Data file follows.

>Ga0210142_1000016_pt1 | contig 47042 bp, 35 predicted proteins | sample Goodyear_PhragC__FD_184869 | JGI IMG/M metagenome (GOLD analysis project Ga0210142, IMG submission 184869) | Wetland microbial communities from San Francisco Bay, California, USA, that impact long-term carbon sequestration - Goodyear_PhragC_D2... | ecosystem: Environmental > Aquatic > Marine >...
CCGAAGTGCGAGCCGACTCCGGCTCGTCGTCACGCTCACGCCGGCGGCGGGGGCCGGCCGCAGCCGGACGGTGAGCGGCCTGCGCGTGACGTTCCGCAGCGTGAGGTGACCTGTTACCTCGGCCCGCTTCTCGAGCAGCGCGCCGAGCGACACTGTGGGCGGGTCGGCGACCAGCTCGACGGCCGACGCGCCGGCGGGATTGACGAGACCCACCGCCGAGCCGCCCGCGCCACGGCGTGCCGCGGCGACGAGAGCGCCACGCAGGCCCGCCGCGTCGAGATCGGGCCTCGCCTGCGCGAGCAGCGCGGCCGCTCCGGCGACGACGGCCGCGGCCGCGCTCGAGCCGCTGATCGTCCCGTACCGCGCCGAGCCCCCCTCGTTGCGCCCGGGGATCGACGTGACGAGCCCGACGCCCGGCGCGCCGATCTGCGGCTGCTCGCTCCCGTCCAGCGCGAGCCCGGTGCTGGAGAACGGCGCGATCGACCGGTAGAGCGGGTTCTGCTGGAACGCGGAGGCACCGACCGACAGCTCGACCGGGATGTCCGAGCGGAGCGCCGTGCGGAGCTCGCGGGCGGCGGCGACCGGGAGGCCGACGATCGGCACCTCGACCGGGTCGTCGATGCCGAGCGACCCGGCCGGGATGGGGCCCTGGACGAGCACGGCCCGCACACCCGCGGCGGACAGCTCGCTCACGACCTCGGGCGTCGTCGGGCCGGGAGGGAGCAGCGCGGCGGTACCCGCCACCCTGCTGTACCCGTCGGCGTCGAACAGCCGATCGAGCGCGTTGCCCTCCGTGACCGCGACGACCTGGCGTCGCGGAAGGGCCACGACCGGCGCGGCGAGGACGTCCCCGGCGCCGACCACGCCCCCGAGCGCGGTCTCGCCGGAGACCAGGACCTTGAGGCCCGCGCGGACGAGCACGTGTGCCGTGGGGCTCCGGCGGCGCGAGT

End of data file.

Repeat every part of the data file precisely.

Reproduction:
>Ga0210142_1000016_pt1 | contig 47042 bp, 35 predicted proteins | sample Goodyear_PhragC__FD_184869 | JGI IMG/M metagenome (GOLD analysis project Ga0210142, IMG submission 184869) | Wetland microbial communities from San Francisco Bay, California, USA, that impact long-term carbon sequestration - Goodyear_PhragC_D2... | ecosystem: Environmental > Aquatic > Marine >...
CCGAAGTGCGAGCCGACTCCGGCTCGTCGTCACGCTCACGCCGGCGGCGGGGGCCGGCCGCAGCCGGACGGTGAGCGGCCTGCGCGTGACGTTCCGCAGCGTGAGGTGACCTGTTACCTCGGCCCGCTTCTCGAGCAGCGCGCCGAGCGACACTGTGGGCGGGTCGGCGACCAGCTCGACGGCCGACGCGCCGGCGGGATTGACGAGACCCACCGCCGAGCCGCCCGCGCCACGGCGTGCCGCGGCGACGAGAGCGCCACGCAGGCCCGCCGCGTCGAGATCGGGCCTCGCCTGCGCGAGCAGCGCGGCCGCTCCGGCGACGACGGCCGCGGCCGCGCTCGAGCCGCTGATCGTCCCGTACCGCGCCGAGCCCCCCTCGTTGCGCCCGGGGATCGACGTGACGAGCCCGACGCCCGGCGCGCCGATCTGCGGCTGCTCGCTCCCGTCCAGCGCGAGCCCGGTGCTGGAGAACGGCGCGATCGACCGGTAGAGCGGGTTCTGCTGGAACGCGGAGGCACCGACCGACAGCTCGACCGGGATGTCCGAGCGGAGCGCCGTGCGGAGCTCGCGGGCGGCGGCGACCGGGAGGCCGACGATCGGCACCTCGACCGGGTCGTCGATGCCGAGCGACCCGGCCGGGATGGGGCCCTGGACGAGCACGGCCCGCACACCCGCGGCGGACAGCTCGCTCACGACCTCGGGCGTCGTCGGGCCGGGAGGGAGCAGCGCGGCGGTACCCGCCACCCTGCTGTACCCGTCGGCGTCGAACAGCCGATCGAGCGCGTTGCCCTCCGTGACCGCGACGACCTGGCGTCGCGGAAGGGCCACGACCGGCGCGGCGAGGACGTCCCCGGCGCCGACCACGCCCCCGAGCGCGGTCTCGCCGGAGACCAGGACCTTGAGGCCCGCGCGGACGAGCACGTGTGCCGTGGGGCTCCGGCGGCGCGAGT